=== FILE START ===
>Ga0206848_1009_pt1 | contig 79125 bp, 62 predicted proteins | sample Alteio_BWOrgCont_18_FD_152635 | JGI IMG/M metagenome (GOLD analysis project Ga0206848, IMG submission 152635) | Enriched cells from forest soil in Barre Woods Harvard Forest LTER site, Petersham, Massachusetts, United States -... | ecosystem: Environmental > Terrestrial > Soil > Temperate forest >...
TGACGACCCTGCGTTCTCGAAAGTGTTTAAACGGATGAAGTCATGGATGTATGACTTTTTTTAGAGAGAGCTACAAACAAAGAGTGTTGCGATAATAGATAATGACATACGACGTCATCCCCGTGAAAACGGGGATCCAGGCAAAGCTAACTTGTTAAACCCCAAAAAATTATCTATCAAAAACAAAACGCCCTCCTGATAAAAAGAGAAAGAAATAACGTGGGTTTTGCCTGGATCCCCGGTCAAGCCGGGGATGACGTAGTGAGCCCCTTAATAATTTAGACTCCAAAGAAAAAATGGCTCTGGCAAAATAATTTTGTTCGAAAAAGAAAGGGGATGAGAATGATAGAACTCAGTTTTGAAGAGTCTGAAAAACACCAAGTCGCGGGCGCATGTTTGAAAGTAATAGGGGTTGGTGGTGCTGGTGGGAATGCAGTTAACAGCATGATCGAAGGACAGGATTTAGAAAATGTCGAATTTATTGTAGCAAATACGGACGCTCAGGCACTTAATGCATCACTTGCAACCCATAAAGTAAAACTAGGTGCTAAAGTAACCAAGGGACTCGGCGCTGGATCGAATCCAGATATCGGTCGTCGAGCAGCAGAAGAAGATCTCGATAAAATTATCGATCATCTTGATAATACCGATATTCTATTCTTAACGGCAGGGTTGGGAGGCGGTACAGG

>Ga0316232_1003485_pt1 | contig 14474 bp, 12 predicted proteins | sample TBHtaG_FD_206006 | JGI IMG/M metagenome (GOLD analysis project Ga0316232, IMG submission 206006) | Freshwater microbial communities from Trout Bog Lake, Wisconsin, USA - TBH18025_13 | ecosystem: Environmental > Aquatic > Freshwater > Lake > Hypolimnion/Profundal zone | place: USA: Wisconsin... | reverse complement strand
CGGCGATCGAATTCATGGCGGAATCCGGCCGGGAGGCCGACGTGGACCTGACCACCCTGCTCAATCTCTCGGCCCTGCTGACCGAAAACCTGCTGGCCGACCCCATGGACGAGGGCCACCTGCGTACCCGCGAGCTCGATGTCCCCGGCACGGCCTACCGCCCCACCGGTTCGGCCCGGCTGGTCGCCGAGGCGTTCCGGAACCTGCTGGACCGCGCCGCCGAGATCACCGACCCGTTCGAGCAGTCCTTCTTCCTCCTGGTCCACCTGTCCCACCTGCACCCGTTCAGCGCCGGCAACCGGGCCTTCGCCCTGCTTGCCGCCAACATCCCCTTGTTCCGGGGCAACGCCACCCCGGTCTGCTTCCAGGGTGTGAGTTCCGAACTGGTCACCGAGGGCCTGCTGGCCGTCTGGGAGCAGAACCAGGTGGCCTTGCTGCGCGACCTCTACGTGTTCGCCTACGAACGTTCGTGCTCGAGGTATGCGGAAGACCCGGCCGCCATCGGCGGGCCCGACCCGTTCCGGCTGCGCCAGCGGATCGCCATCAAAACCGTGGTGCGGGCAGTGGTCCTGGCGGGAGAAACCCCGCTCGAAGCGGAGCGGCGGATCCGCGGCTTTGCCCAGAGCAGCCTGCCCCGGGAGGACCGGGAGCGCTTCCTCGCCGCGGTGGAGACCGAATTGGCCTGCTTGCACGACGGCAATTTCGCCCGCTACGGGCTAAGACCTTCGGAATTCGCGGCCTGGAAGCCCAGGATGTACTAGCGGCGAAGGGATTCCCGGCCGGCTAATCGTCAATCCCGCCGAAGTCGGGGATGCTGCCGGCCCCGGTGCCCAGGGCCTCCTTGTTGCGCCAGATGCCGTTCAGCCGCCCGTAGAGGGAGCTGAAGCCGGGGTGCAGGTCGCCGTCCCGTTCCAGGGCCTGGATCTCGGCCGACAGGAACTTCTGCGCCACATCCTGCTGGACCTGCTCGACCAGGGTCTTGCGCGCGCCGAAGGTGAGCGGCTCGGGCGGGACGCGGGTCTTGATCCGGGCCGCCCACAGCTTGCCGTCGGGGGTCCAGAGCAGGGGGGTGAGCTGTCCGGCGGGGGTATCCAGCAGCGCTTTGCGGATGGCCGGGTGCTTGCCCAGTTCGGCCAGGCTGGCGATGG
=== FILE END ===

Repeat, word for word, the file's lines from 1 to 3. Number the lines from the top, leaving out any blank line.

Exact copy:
>Ga0206848_1009_pt1 | contig 79125 bp, 62 predicted proteins | sample Alteio_BWOrgCont_18_FD_152635 | JGI IMG/M metagenome (GOLD analysis project Ga0206848, IMG submission 152635) | Enriched cells from forest soil in Barre Woods Harvard Forest LTER site, Petersham, Massachusetts, United States -... | ecosystem: Environmental > Terrestrial > Soil > Temperate forest >...
TGACGACCCTGCGTTCTCGAAAGTGTTTAAACGGATGAAGTCATGGATGTATGACTTTTTTTAGAGAGAGCTACAAACAAAGAGTGTTGCGATAATAGATAATGACATACGACGTCATCCCCGTGAAAACGGGGATCCAGGCAAAGCTAACTTGTTAAACCCCAAAAAATTATCTATCAAAAACAAAACGCCCTCCTGATAAAAAGAGAAAGAAATAACGTGGGTTTTGCCTGGATCCCCGGTCAAGCCGGGGATGACGTAGTGAGCCCCTTAATAATTTAGACTCCAAAGAAAAAATGGCTCTGGCAAAATAATTTTGTTCGAAAAAGAAAGGGGATGAGAATGATAGAACTCAGTTTTGAAGAGTCTGAAAAACACCAAGTCGCGGGCGCATGTTTGAAAGTAATAGGGGTTGGTGGTGCTGGTGGGAATGCAGTTAACAGCATGATCGAAGGACAGGATTTAGAAAATGTCGAATTTATTGTAGCAAATACGGACGCTCAGGCACTTAATGCATCACTTGCAACCCATAAAGTAAAACTAGGTGCTAAAGTAACCAAGGGACTCGGCGCTGGATCGAATCCAGATATCGGTCGTCGAGCAGCAGAAGAAGATCTCGATAAAATTATCGATCATCTTGATAATACCGATATTCTATTCTTAACGGCAGGGTTGGGAGGCGGTACAGG

>Ga0316232_1003485_pt1 | contig 14474 bp, 12 predicted proteins | sample TBHtaG_FD_206006 | JGI IMG/M metagenome (GOLD analysis project Ga0316232, IMG submission 206006) | Freshwater microbial communities from Trout Bog Lake, Wisconsin, USA - TBH18025_13 | ecosystem: Environmental > Aquatic > Freshwater > Lake > Hypolimnion/Profundal zone | place: USA: Wisconsin... | reverse complement strand